[conspire] Licensing wrap-up
rick at linuxmafia.com
Thu Sep 9 17:57:53 PDT 2004
It's likely that I made everyone's eyes glaze over, by gabbing at length
about licensing. But I hope y'all won't mind my summing up:
A. It's tough to assess a distro's licence status because:
1. Users misunderstand: People tend to assume that things they've
downloaded and not been arrested for redistributing must be
lawful to distribute. Maybe someone told them so.
2. Distro staffers misunderstand: Note my exchange with Rick
Holzer of SUSE USA, who honestly believed that non-commercial
copying of SUSE Professional is OK -- totally in error.
3. Product literature doesn't help: It takes a lot of digging
to find even the package list for SUSE Professional,
and even then you're given no clue about which packages have
B. But it remains important because:
1. We want to be legal.
2. We want to avoid ripping off programmers by violating their
licence terms. (The way we reached open source was by eschewing
software with ridiculous licensing, and writing replacements -- NOT
by blithely ignoring those licences. The latter habit is a characteristic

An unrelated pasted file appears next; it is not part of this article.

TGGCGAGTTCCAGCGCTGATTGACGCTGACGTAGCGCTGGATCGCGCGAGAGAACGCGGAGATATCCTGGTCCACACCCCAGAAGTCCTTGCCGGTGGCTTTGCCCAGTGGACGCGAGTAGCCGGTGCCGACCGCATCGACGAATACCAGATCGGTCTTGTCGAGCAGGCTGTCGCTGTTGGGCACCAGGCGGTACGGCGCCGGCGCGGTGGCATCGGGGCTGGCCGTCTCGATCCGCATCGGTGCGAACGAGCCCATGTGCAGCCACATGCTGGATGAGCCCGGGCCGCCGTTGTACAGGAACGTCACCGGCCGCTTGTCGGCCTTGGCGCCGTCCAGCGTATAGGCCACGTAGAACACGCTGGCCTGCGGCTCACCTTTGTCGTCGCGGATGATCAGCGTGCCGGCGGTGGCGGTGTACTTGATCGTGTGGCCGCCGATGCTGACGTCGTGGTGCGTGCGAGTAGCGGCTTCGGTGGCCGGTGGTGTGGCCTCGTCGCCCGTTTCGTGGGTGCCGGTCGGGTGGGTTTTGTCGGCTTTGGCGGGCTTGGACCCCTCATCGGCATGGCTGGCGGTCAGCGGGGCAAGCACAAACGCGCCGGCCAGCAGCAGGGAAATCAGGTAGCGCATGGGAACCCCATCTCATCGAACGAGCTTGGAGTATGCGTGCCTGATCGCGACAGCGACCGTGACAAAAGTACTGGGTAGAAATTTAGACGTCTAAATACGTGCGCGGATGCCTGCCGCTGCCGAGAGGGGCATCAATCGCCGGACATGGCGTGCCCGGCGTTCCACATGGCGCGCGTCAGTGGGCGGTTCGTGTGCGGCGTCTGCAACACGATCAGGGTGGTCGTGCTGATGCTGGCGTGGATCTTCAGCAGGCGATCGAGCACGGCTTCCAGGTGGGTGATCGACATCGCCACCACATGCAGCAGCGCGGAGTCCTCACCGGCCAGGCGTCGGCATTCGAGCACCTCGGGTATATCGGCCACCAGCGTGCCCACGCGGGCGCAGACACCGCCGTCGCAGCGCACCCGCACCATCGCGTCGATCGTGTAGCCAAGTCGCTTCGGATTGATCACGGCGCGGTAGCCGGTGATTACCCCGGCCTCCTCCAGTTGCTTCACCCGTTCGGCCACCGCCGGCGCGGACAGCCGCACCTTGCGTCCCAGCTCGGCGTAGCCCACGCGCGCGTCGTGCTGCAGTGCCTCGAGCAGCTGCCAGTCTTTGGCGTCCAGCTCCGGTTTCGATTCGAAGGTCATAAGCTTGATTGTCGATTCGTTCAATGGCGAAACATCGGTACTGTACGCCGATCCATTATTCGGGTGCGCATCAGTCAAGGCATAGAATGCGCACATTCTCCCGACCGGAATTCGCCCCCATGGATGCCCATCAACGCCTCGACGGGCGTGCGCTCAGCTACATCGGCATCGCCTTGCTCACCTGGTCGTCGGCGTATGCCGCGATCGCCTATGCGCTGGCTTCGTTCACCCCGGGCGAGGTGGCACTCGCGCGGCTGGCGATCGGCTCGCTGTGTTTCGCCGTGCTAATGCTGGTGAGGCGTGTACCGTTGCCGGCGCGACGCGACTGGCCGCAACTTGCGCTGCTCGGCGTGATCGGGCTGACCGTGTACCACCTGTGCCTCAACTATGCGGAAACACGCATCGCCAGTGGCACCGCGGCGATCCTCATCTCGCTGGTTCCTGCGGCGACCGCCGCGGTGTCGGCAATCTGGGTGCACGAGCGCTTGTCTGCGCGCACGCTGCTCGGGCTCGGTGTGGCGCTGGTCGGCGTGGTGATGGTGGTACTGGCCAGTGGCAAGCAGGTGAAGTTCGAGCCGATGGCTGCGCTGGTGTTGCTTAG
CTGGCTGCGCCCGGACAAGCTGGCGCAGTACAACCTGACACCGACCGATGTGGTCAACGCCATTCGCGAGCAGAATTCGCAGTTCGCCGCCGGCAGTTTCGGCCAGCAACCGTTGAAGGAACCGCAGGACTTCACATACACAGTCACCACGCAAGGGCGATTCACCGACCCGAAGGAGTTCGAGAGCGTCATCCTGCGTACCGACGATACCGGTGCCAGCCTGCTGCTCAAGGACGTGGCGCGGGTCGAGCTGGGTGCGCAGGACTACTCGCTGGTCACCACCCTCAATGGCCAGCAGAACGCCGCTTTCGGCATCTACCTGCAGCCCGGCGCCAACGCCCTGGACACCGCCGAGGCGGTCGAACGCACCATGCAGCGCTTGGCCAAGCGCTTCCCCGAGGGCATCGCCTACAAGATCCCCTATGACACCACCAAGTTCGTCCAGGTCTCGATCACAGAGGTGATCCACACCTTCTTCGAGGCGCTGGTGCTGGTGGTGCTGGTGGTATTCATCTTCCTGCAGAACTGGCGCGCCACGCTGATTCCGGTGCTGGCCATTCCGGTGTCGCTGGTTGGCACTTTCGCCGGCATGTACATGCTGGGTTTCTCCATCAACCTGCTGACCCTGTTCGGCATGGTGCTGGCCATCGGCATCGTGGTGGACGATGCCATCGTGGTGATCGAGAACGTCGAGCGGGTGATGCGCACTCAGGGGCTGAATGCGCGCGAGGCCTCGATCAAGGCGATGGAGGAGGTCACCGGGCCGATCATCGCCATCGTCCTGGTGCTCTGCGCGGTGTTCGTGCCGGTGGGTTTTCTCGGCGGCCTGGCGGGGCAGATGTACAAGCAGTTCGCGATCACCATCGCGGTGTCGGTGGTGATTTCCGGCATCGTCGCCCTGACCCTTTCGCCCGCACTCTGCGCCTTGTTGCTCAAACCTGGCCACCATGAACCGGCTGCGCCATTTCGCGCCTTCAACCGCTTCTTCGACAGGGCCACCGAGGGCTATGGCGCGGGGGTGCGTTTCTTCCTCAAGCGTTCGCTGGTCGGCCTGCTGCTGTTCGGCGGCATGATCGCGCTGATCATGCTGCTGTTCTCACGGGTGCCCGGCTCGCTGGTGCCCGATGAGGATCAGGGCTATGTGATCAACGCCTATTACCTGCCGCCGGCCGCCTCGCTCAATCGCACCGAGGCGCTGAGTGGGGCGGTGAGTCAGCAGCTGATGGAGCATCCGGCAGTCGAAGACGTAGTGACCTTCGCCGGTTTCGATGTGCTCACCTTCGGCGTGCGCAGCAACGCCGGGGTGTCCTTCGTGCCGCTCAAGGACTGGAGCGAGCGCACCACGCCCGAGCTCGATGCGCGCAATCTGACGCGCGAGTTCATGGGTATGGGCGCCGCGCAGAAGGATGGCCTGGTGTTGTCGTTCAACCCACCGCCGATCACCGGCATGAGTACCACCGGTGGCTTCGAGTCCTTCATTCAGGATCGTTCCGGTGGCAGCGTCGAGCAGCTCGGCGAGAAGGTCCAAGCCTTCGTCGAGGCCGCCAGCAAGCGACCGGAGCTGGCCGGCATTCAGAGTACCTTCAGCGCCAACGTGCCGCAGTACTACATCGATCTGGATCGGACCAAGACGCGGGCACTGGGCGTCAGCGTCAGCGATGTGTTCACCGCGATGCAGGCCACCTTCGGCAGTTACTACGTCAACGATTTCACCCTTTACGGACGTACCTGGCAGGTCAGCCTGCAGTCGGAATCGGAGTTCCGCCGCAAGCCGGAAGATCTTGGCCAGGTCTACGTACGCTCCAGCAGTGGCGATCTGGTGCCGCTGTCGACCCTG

disease of the proprietary-OS world, not _ours_.)
3. We want to know _which_ distro media may be duplicated indefinitely
without legal or other hassle -- especially for LUG installfests.
C. And this problem gets bigger the more we penetrate into
MS-Windows/desktop/naive-user space because they insist on
proprietary goodies with distribution restrictions, that the rest
of us in the Linux community long ago kissed off as we progressively
eliminated _all_ proprietary packages, regardless of right to
redistribute (xv, Netscape, pine, Acroread, qmail, djbdns, etc.).
D. But arriving at a definitive answer would require doing a licence
audit of each package -- hundreds for a typical distro. Few will
have the time and energy.
Anyhow, rule of thumb: If you can download a codebase, it might be
redistributably licensed. If you can download it from both official and
non-official sources, it's almost certainly redistributable.
Thus, instinct alone would make you expect that Xandros Standard and
Deluxe Editions _are_ unlawful to redistribute -- because they're
available only as shrinkwrapped boxed sets. Ditto SUSE Professional
and Personal Editions -- same reason. Ditto the Mandrakelinux 10.0
Official disc images that are available solely through Mandrakeclub,
as opposed to the _different_ 10.0 Official images available for
Thus, instinct alone would make you expect that Xandros Open Circulation
Edition _is_ lawful to redistribute -- because you can find it in
various places on the Net.
And you would be correct in all of those cases. I hope that helps.
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